Wednesday, November 29, 2006

Jet trails just water vapor, not sprayed chemicals, experts say - Nashville, Tennessee - Wednesday, 11/29/06 -

Blue skies have been turning white this month as airplane traffic crisscrosses the sky.

The trails that jets leave behind grow, creating thin, cirrus-style clouds that aviation officials say result from water vapor from engine exhausts and in the air turning to ice crystals.

At least two Nashvillians aren't convinced. They subscribe to a concept that chemicals are being sprayed from planes.

"Why are there times that you don't see them at all?" said Scott Webb. "That's regardless of weather."

Lynn Lowrance, spokeswoman for the Metro Nashville Airport Authority, said it is, in fact, a matter of the weather.

The jet trails — called contrails — can disappear quickly, she said.

When the air is moist and it's colder, the trails can spread in a chain reaction as water vapor turns into ice particles. Feathery clouds result.

"They don't pose any health risk," Lowrance said.

Scott and Guy Avery, a local running coach, disagree, pointing to articles and talk on the Internet alleging that the government is spraying chemicals from planes, perhaps for experimentation.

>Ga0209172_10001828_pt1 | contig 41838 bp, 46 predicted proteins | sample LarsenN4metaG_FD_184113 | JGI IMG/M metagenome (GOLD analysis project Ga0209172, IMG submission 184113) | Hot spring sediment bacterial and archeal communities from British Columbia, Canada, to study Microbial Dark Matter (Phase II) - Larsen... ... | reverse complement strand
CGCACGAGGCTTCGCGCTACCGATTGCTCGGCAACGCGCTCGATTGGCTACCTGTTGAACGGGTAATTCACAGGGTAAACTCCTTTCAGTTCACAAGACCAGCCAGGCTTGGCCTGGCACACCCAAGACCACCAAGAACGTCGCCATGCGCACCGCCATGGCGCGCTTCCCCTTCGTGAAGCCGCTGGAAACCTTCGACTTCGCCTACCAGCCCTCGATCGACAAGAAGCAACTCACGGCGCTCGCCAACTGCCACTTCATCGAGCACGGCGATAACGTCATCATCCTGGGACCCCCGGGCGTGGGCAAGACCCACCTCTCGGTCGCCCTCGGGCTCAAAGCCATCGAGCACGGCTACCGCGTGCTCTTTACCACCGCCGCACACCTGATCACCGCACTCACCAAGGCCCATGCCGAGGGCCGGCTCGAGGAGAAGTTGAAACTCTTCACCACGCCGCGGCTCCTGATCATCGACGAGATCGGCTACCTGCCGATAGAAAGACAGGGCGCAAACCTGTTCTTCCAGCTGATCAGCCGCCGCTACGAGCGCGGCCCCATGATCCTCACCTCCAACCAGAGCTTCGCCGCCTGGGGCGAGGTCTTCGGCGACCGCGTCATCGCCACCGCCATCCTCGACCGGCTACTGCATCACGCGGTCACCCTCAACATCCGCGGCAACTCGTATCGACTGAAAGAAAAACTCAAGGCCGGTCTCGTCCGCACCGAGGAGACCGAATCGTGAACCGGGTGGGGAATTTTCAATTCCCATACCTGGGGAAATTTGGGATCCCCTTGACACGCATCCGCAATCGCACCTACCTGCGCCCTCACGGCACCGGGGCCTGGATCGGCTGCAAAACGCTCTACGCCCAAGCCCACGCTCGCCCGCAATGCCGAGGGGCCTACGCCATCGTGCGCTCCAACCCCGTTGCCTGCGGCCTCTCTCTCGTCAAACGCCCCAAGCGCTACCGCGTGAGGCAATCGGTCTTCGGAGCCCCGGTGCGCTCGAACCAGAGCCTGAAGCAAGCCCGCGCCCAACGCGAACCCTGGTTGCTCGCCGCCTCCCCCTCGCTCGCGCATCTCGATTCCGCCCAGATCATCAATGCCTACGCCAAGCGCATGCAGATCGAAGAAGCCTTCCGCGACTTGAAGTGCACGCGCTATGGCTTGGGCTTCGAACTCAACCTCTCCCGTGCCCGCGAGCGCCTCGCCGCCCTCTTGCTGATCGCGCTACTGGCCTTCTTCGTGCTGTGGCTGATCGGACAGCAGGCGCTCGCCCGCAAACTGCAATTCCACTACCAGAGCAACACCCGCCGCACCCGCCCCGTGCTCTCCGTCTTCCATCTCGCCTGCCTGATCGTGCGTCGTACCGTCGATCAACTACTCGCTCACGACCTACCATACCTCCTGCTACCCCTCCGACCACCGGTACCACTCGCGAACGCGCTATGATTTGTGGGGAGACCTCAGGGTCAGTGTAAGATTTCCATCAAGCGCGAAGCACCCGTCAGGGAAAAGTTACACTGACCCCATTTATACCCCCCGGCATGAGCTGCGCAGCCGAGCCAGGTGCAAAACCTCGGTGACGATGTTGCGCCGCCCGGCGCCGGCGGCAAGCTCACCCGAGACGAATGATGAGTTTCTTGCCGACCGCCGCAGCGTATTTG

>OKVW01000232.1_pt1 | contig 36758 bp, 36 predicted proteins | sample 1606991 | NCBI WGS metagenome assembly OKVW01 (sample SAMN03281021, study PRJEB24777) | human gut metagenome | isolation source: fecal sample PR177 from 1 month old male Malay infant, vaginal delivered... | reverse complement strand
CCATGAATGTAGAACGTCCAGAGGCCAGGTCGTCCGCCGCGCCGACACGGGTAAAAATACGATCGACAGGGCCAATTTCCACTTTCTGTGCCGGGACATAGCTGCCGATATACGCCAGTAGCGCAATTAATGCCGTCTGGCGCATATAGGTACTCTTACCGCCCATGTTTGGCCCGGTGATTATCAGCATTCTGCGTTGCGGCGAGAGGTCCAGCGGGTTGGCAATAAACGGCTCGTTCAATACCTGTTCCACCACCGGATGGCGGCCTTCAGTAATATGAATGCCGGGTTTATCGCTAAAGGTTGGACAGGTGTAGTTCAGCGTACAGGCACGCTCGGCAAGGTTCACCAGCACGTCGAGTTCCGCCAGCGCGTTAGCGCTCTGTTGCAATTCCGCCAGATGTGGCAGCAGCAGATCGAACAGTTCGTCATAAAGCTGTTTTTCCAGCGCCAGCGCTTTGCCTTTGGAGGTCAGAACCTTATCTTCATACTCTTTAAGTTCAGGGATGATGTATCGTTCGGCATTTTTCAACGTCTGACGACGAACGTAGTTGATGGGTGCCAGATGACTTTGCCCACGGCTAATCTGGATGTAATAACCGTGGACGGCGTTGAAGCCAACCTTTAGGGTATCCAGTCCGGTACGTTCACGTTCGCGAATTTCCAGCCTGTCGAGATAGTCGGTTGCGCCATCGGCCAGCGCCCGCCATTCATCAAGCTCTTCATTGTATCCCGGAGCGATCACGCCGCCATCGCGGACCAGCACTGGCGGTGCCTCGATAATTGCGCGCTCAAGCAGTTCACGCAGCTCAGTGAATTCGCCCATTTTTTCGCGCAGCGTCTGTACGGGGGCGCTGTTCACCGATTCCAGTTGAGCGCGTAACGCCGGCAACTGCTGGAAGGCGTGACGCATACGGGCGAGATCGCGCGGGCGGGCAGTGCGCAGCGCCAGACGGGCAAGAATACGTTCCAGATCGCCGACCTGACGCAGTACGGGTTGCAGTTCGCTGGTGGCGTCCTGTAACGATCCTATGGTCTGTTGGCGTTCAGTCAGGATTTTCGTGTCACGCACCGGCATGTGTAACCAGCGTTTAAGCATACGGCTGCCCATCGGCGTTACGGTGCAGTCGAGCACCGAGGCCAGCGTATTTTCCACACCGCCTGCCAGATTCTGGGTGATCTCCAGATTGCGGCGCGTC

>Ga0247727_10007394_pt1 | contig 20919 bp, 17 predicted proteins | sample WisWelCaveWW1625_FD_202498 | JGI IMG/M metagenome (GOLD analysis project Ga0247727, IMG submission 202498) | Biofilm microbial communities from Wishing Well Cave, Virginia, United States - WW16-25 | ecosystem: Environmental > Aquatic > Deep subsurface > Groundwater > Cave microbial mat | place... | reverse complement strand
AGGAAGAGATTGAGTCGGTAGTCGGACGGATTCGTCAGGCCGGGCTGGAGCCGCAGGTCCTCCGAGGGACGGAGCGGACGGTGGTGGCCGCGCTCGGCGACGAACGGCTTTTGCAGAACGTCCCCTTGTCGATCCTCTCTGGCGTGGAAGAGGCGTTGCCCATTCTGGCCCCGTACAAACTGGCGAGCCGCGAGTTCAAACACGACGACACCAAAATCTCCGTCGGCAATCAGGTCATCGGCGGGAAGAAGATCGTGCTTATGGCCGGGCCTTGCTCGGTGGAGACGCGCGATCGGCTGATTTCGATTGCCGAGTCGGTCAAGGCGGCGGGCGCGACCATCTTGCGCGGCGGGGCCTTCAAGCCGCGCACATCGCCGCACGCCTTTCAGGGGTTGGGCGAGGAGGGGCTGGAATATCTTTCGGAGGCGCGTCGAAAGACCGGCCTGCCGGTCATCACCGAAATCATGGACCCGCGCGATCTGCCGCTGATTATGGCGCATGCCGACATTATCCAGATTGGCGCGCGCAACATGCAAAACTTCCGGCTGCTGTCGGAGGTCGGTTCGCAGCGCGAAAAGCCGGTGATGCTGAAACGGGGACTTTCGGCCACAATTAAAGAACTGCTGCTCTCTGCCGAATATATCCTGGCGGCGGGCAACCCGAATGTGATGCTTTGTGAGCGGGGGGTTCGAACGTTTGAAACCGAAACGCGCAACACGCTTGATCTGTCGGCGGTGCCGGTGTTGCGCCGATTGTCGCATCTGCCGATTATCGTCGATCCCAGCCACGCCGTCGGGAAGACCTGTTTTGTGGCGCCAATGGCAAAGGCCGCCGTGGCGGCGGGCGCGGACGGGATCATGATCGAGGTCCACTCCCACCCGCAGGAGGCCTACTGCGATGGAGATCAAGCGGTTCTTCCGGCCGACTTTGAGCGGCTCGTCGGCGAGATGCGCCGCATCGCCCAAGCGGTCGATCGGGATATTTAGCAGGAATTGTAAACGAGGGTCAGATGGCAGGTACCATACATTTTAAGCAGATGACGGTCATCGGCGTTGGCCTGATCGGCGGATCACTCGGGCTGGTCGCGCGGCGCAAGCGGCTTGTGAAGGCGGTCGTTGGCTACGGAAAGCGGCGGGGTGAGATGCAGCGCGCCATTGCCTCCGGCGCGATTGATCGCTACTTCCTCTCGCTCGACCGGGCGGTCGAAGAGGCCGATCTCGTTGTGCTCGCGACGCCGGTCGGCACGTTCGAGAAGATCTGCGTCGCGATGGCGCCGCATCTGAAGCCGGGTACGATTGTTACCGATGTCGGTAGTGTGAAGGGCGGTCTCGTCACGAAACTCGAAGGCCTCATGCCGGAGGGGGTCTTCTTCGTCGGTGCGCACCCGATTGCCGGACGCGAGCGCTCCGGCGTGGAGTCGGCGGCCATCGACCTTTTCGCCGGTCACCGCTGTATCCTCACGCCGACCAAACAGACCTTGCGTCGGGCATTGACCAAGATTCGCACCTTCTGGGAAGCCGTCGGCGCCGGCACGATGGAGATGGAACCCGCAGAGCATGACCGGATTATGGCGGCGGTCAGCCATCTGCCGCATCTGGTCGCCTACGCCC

"Chemtrails," as they're called on Web sites, have been a topic for several years, with unmarked military planes often accused of releasing them.

Representatives of Fort Campbell, which only has helicopters, the Tennessee Air National Guard, which has 10 marked propeller planes here, and a U.S. Air Force spokesman in Washington, D.C., said this week they do no such releases.

A NASA researcher said contrails are a cause for concern, but it's not related to chemicals.

A study has shown that the thin, cirrus clouds that plane exhausts can trigger are trapping heat next to the earth, said Pat Minnis, a NASA senior research scientist in Hampton, Va., and a Vanderbilt University graduate.

As air traffic increases, cirrus cloud coverage over the U.S. is rising by 1 percent a decade, Minnis said.

"A single plane can produce a rather large cloud," he said.

After 9/11, when all but a few planes were grounded, scientists had a chance to see that one lone military plane's contrail extended over Ohio and Pennsylvania, he said.

The icy cloud eventually covered about 6,170 square miles.

While NASA papers indicate that the impact on temperature of plane-produced clouds is significant, not everyone agrees, Minnis said.

"Whether or not it's a global climate problem, we'll see," he said.

More research is going on to try to determine that.

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